week Howard forwarded a link to www.google.com/gmm. I downloaded the new Google Maps for Mobile
from my Blackberry 8700C and had it running in about 2 minutes. It was apparent in about another 2 minutes
that GMM was an amazing application like I’d never seen before, and my one
word reply to his email was "wow."
now spent a couple days using it around San Francisco and the Bay Area, and I’m
even more impressed, and I think it represents a real breakthrough in the way
mobile applications will be delivered in the future. Using a fast, rich, task-specific mobile app like this is a completely different experience than accessing web sites with a tiny
first thing you notice is the quality of the image and the speed, and how
smoothly it scrolls to adjacent areas and zooms in and out. It takes full advantage of the Blackberry screen size and scroll wheel. The location entry is another great
improvement even compared to most online mapping sites – instead of having to type in pre-defined fields you merely type
as much as you know; the full address, just a zip code, or even an airport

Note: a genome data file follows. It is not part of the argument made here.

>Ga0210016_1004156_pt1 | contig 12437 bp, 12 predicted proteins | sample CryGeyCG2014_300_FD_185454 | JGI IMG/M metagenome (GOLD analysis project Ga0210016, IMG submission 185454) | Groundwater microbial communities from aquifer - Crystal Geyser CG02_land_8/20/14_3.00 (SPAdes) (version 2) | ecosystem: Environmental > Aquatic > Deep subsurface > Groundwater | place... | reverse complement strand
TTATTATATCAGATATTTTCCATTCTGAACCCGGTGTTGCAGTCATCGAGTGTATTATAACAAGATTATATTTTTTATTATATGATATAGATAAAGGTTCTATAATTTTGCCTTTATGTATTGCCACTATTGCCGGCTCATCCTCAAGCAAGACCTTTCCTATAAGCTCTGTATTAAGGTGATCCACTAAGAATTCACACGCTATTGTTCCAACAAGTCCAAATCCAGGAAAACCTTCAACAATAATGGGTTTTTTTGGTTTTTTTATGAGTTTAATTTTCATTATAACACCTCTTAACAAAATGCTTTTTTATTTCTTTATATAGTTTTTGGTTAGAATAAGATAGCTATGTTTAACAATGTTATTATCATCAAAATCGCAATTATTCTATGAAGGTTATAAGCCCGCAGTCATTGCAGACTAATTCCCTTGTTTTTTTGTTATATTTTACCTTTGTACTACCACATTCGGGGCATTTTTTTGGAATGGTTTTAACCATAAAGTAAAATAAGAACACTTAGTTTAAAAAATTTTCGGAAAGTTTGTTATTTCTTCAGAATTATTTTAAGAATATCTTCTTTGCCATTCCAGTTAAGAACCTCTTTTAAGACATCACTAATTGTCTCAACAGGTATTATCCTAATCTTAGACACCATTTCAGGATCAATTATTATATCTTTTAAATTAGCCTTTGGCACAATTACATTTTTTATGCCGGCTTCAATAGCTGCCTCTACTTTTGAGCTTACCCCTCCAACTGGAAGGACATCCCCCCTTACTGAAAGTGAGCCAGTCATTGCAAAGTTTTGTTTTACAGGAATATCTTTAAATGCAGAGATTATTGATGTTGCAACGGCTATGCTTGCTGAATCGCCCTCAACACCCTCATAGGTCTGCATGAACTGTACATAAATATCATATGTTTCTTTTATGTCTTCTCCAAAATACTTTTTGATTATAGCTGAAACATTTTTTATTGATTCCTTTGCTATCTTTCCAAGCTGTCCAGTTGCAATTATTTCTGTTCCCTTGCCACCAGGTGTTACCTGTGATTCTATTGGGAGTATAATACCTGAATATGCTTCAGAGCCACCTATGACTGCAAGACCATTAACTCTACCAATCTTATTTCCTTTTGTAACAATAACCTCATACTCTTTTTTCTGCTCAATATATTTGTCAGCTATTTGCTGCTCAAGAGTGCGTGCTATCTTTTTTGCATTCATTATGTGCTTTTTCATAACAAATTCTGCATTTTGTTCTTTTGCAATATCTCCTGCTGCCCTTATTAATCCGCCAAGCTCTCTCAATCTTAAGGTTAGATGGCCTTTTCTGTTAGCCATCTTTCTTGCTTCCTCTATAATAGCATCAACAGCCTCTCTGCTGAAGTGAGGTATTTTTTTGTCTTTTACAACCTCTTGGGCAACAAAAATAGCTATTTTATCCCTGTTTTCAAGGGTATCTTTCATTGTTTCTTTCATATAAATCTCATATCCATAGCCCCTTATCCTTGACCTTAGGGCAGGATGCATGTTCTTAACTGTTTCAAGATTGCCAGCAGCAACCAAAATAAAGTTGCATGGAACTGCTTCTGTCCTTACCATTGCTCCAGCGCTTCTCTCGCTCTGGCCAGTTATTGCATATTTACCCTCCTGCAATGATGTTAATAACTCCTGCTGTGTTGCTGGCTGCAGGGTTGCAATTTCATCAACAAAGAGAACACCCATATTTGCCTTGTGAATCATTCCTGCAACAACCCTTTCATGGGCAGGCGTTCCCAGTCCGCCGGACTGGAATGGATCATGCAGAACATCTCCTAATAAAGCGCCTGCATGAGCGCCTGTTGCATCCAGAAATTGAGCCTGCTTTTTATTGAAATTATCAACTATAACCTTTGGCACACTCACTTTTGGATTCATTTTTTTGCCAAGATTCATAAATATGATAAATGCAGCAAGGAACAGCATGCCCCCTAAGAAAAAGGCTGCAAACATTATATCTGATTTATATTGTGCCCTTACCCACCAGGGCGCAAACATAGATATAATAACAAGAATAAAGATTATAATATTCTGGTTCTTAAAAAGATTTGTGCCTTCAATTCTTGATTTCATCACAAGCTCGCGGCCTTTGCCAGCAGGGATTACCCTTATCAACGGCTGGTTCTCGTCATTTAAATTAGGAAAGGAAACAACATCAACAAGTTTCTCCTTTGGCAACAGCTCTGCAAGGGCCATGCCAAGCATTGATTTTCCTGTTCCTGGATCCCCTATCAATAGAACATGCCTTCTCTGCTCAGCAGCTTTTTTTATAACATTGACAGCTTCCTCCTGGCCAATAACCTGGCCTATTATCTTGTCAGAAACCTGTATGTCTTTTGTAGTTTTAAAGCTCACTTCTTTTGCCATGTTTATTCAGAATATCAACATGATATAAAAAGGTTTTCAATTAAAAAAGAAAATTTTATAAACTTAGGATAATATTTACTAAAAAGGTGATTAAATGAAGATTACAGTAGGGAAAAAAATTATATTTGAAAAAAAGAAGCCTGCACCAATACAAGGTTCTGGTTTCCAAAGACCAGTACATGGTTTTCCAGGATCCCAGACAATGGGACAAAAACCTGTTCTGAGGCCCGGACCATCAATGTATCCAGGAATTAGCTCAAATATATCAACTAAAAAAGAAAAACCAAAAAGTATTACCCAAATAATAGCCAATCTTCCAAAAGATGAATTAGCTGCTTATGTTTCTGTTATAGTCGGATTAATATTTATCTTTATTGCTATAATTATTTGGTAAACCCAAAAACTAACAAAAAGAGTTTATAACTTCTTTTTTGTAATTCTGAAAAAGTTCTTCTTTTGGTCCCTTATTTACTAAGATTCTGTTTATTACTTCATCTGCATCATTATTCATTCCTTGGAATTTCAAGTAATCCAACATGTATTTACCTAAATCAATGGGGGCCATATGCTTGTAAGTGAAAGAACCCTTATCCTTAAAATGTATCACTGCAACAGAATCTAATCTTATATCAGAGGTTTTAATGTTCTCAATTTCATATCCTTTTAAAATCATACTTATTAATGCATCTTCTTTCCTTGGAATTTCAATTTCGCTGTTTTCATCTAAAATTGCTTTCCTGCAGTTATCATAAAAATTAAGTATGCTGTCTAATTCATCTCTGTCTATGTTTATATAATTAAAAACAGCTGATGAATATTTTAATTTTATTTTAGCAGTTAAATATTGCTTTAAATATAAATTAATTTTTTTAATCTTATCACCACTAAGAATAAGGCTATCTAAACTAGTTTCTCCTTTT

code like SFO. You can get step by step directions, instantly overlay traffic data, or switch to a satellite image view, search
for local businesses, choose from one of the nearest locations and then click to call the business.
is the third time that a Google-related mapping product has grabbed my
attention and pointed to where things were heading. The first was Keyhole, later via acquisition
to become Google Earth, where the entire earth was the interface, with flowing
global hops, zooms and satellite views of the Grand Canyon, Saddam’s palaces in Iraq, or your own
house. The second was www.HousingMaps.com, one of the first Web
2.0 mashup "reference sites" combining craigslist and Google Maps.
I think GMM represents a big step forward in what users will expect from mobile applications, and I can’t wait to see what other kinds of products and services that entrepreneurs are working on to take it even further.